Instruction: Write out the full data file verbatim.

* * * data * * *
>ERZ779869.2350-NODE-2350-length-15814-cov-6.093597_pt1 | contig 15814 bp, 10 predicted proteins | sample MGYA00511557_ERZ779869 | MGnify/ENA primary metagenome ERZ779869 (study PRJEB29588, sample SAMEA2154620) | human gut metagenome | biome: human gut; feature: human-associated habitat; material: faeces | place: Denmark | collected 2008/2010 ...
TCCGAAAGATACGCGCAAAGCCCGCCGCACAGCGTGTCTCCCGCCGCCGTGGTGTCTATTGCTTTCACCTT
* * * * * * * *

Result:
>ERZ779869.2350-NODE-2350-length-15814-cov-6.093597_pt1 | contig 15814 bp, 10 predicted proteins | sample MGYA00511557_ERZ779869 | MGnify/ENA primary metagenome ERZ779869 (study PRJEB29588, sample SAMEA2154620) | human gut metagenome | biome: human gut; feature: human-associated habitat; material: faeces | place: Denmark | collected 2008/2010 ...
TCCGAAAGATACGCGCAAAGCCCGCCGCACAGCGTGTCTCCCGCCGCCGTGGTGTCTATTGCTTTCACCTT